We Don’t Design Marketing Around the Two-Step Selling Process

The two-step selling process is just plain wrong! Does that sound like a bold statement? If it does, you might already be jaded by a practice that many in our industry have come to accept as “standard operating procedure.” Standard doesn’t make it right, does it?

I am familiar with a large local automotive chain in town that teaches this “two-step” selling practice to its managers and in sales training. This is how it works for those who may not know what it is. (Which I doubt.)

John Doe Customer was advised during a visit to his trusted shop that his vehicle was in need of a timing belt and given an estimate for a timing belt, water pump, belt tensioners, idler, etc. for a price of $950. His vehicle has 110,000 miles and has never had a timing belt before. John, who trusts his current shop, is price sensitive and wants to make sure to do his due diligence. He decides to call Acme Auto Repair, a heavy advertiser, and asks for an estimate on a timing belt. Acme Auto Repair gives him a quote, but only quotes a timing belt ala cart with nothing else for $350.

Acme Auto Repair is very good at the sales process making John start to mistrust his current shop, feeling like they are overcharging him. John then decides to go with Acme Auto Repair because it seems like the more economical choice. However, when he takes his car to the shop, and they get the car disassembled, they come back to him and tell him that “Ooh yeah, your water pump and idler all need replaced too; they look pretty bad.”

With the vehicle disassembled, Acme Auto Repair now no longer has to be competitive with his regular shop who was upfront, and in this case, penalized for their honesty. And now that the car is taken apart John feels like he’s stuck. Acme has him over a barrel. John feels like he’s forced to buy the service which ends up costing $1200, or $250 more than his trusted shop’s original estimate.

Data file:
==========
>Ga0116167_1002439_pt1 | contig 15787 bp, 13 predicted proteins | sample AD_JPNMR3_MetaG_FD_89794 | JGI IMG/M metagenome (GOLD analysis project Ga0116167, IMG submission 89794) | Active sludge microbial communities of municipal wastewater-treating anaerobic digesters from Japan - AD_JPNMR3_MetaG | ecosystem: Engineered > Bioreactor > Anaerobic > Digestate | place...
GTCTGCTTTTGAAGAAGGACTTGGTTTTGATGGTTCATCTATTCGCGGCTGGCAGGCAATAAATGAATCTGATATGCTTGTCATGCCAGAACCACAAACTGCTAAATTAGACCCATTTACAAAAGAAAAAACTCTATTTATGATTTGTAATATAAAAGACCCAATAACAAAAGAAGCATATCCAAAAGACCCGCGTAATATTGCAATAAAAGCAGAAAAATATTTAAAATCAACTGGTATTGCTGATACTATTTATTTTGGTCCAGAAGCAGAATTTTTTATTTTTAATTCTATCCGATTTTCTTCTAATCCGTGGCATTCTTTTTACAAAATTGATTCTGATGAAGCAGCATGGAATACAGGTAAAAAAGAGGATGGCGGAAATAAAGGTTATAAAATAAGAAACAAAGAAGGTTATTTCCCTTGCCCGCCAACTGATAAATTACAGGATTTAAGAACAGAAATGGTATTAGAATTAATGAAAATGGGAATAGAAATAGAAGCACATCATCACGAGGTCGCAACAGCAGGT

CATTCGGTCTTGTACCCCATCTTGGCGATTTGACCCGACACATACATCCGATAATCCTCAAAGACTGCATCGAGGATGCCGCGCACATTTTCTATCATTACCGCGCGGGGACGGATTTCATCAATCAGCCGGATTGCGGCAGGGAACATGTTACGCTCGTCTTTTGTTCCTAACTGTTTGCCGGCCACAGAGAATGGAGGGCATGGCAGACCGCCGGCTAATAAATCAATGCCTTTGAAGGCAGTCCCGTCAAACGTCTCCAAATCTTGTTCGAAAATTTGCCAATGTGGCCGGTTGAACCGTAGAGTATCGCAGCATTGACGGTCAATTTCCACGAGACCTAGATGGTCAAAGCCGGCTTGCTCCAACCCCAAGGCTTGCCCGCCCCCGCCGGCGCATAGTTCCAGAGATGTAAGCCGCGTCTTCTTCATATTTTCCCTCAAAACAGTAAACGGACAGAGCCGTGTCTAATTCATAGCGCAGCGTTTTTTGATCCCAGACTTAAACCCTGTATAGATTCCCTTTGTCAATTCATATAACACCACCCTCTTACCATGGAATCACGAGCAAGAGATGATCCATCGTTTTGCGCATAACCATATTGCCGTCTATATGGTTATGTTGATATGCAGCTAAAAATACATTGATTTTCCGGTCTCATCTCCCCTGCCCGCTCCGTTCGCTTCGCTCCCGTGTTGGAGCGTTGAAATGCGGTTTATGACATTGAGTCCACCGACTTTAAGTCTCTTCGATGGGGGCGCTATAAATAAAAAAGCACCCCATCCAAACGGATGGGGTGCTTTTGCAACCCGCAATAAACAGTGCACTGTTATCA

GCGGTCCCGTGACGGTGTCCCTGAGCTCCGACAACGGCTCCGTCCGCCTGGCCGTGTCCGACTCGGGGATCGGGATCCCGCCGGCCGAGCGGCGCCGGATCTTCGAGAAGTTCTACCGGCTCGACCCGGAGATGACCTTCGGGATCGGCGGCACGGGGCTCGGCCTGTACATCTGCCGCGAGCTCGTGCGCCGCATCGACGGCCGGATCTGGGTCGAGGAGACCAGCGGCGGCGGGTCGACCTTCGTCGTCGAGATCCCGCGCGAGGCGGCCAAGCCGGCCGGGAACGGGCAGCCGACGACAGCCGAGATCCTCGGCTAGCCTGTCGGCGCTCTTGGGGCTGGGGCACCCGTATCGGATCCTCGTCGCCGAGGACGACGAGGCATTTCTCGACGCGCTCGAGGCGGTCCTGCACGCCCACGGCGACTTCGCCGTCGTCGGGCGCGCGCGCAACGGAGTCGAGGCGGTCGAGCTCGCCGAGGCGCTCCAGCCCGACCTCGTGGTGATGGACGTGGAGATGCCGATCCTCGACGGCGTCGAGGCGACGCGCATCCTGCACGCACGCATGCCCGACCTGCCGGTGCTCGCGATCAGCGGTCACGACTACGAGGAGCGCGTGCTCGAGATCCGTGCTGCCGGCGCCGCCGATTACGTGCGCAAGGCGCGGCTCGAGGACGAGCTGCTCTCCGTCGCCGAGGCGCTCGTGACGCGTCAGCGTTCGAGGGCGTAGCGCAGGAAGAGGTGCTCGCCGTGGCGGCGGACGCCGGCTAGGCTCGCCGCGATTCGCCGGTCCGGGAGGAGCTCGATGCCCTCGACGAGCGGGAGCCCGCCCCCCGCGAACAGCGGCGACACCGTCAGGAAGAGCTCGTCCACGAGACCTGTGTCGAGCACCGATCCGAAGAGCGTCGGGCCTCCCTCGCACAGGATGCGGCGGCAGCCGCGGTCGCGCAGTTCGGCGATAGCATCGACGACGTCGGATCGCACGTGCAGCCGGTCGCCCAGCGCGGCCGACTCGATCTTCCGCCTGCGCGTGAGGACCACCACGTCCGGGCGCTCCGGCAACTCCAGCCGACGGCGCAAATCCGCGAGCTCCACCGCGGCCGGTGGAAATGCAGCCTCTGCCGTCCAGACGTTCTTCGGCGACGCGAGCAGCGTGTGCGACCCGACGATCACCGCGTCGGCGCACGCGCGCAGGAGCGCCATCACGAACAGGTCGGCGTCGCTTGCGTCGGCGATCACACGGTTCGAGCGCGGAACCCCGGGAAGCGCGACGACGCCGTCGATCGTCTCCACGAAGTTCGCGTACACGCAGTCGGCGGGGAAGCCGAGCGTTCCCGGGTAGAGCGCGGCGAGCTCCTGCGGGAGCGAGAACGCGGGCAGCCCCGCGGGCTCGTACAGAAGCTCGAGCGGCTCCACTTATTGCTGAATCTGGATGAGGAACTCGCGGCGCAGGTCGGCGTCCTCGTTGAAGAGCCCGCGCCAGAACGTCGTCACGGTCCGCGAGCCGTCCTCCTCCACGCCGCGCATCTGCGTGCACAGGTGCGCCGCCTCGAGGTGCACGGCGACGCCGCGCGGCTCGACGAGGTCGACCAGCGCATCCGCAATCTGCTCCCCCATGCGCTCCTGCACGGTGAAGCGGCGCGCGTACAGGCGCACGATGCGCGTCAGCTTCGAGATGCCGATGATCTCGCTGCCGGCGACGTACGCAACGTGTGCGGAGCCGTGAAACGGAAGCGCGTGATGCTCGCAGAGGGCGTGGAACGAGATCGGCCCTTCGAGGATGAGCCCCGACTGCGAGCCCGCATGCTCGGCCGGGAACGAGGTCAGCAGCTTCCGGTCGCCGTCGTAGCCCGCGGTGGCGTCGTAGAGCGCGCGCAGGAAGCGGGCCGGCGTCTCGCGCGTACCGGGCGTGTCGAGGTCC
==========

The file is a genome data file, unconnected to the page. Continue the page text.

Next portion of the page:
This is a classic case of the two-step selling process. John’s shop was honest and didn’t get the job and the customer is left with a bad taste in his mouth for Acme, and the industry as a whole. You say, “Dave this is not wrong, we had no idea a belt tensioner and water pump were needed.” I ask, “Have you never done a timing belt before?”

Acme Auto Repair is now a home-wrecker; tantalizing the customer with the cleavage of low price, not revealing their full baggage. They usurped the trusting relationship that John had with his shop and now John is so embarrassed because he was fooled, that he doesn’t want to go back to his regular shop. John no longer has a home.

In the two-step selling process, the intent to deceive to get the job is where the problem lies (the old bait and switch). The transmission business is no different, except it’s called RDI (Remove, Disassemble and Inspect). The customer takes the vehicle into the shop, the shop test drives it, calls them and tells them it’s going to cost $400 to take it apart to tell them what’s wrong knowing full well that the whole job will cost over $3500. But they don’t want to tell the customer up front, so once the transmission is out of the car and the customer can’t leave, then they tell them the real price, putting the customer in a bad spot.

Now some transmission technicians will tell me “But Dave, we HAVE to take the transmission out to see what’s wrong with it. We have NO way of knowing ahead of time what’s wrong and what it’s going to cost the customer.”

I’m here to say that is a downright boldfaced lie!

I ask, “Have you never fixed a transmission before?” (Well then maybe you shouldn’t be fixing this one.) In today’s age with all the estimating tools available, such as AllData, and the “commoditization” of the transmission replacement it is easier than ever to find the right price for the job long before taking the transmission out of the vehicle.